Second, there is as yet no clear evidence that MTFC benefits young people who are not displaying antisocial behaviour. Its reported effects on other aspects of adjustment could be the direct effect of MTFC’s therapeutic support and social training and thus apply to all those with adjustment problems. However, they could also be the indirect effect of reductions in difficult behaviour leading to improved relationships with carers, and hence to other improvements. And in this case only young people entering the programme with antisocial behaviour would benefit. Thus, our analysis of overall changes may have masked improvements that did occur but only in a sub-sample of those receiving MTFC and through changes in antisocial behaviour.

Against this background and in keeping with our aim of understanding why effects occur we now test three a priori hypotheses put forward before any data had been analysed: (1) the more highly antisocial adolescents will improve more with MTFC than TAU. (2) This trend will be less apparent or even reversed among the less antisocial. (3) Improvements in the overall outcomes for some adolescents receiving MTFC will be at least partly accounted for by improvements in antisocial behaviour.



Twenty-three English local authorities participated in an RCT combined with a case control study. Inclusion criteria were: (1) aged 10–16 years and (2) assessed by the authorities as showing complex or significant emotional difficulties and/or challenging behaviour and (3) either currently looked after but in a placement which was unstable, at risk of breakdown or not meeting their assessed needs or at imminent risk of becoming looked after long-term or at risk of custody or secure care. Exclusion criteria were severe intellectual difficulties, evidence of psychotic illness or absence of informed consent.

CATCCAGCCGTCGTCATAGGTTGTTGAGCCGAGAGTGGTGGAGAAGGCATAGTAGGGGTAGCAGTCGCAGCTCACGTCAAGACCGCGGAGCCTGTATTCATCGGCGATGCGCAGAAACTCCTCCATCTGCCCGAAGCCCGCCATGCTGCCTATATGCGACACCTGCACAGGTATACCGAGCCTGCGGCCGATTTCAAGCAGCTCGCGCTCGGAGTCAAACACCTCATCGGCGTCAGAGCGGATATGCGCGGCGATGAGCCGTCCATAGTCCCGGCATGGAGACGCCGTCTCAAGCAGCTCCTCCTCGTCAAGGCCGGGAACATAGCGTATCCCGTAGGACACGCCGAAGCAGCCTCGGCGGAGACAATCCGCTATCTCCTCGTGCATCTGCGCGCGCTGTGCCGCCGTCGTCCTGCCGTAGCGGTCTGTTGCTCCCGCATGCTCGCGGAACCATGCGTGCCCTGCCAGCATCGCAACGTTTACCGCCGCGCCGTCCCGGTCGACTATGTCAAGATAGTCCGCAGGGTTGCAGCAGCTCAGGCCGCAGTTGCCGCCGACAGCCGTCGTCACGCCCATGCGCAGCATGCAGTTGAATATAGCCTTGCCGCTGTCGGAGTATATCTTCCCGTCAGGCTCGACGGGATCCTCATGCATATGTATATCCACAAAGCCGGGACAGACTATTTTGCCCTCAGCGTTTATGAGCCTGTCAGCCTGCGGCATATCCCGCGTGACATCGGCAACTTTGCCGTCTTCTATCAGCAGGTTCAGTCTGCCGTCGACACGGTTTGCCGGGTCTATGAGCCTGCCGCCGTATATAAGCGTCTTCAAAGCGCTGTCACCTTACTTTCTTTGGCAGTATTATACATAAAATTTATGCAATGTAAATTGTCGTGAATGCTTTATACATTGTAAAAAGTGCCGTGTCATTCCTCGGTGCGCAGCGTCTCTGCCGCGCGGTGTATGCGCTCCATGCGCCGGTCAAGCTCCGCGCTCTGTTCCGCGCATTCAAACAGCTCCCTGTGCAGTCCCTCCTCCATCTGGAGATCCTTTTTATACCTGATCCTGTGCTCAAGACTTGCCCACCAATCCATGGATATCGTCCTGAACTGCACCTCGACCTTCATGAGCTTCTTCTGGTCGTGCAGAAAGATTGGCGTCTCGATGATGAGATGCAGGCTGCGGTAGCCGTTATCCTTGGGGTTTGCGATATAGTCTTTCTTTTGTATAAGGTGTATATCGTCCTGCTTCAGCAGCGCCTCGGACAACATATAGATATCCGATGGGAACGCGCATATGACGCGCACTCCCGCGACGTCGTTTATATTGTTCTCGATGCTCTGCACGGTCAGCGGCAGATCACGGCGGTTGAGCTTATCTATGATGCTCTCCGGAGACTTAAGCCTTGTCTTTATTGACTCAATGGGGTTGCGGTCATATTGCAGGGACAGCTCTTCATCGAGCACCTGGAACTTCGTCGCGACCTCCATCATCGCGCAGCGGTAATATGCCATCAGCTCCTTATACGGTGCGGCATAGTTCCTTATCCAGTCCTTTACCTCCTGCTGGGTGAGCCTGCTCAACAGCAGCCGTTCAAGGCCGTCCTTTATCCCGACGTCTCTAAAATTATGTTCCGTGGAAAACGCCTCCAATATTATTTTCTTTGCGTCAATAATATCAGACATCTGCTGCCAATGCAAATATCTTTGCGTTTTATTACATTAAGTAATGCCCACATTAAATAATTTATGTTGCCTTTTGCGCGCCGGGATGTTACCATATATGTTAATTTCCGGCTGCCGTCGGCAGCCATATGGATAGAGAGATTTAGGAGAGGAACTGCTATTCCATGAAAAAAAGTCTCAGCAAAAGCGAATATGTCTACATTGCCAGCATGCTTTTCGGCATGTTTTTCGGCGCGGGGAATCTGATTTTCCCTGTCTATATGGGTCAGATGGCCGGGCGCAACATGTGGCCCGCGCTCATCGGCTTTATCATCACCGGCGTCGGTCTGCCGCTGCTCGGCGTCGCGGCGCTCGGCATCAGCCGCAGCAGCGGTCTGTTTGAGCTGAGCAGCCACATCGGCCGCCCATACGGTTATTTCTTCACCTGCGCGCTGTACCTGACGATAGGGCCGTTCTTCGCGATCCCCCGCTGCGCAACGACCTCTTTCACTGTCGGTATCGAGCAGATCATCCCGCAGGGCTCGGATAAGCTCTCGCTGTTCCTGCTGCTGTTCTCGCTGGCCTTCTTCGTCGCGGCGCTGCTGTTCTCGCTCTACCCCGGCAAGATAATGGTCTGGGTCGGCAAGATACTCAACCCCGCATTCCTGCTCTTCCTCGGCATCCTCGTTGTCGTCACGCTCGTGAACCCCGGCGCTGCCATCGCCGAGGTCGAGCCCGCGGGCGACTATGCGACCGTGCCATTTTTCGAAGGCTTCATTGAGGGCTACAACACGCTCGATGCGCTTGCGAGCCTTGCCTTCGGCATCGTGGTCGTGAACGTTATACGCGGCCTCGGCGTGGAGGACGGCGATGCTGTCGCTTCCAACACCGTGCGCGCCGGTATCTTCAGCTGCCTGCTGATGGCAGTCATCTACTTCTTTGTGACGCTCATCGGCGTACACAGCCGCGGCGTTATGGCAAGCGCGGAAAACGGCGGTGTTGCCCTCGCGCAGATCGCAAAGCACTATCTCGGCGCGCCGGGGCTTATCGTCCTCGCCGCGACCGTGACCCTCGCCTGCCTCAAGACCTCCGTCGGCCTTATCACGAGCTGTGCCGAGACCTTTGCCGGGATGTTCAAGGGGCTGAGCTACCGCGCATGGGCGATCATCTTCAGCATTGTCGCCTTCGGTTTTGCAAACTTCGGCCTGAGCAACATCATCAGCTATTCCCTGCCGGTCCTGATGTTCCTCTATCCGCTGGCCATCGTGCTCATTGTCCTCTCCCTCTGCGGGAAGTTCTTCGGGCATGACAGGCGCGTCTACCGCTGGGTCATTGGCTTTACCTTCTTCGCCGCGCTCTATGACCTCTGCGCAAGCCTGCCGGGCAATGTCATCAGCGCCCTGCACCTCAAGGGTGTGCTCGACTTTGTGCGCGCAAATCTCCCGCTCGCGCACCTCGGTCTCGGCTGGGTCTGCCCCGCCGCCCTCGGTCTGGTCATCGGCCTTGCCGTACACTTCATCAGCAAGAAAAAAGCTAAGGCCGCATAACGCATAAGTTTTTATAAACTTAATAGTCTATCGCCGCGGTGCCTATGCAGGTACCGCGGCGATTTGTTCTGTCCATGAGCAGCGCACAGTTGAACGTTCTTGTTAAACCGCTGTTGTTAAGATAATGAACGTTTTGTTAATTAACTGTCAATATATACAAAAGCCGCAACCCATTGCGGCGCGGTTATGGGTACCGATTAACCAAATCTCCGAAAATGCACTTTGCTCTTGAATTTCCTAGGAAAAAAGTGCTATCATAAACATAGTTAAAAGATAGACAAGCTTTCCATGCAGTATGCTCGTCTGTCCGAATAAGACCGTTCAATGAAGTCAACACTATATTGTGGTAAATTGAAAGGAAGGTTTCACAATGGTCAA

Of the 523 adolescents referred to the study, 56 were ineligible, 191 could not be contacted for consent, 57 refused consent and seven were not followed for a year; leaving 212 (179 observational sample and 33 RCT). Following the pre-specified protocol we combined these two samples for explanatory analyses. As discussed in more detail below the observational and RCT samples did not differ significantly on any of the key variables. There were, however, differences between those receiving and not receiving MTFC in the observational sample and these had implications for our analysis,


Multidimensional Treatment Foster Care (MTFC)

MTFC aims to reduce antisocial behaviour and promote healthy peer and adult relationships and social skills [1]. A key element is the ‘Points and Levels’ system. The young people start at Level 1 and are expected to stay on it for 3 weeks. At this level, they are supervised at all times and expected to settle with their foster family and break off contact with undesirable peers. Higher levels bring more privileges and freedom and children move between levels by earning or losing points based on a standardised daily report. In the English implementation of MTFC, young people in out-of-home care were expected to reach the highest level after 9–12 months and then move to a new placement.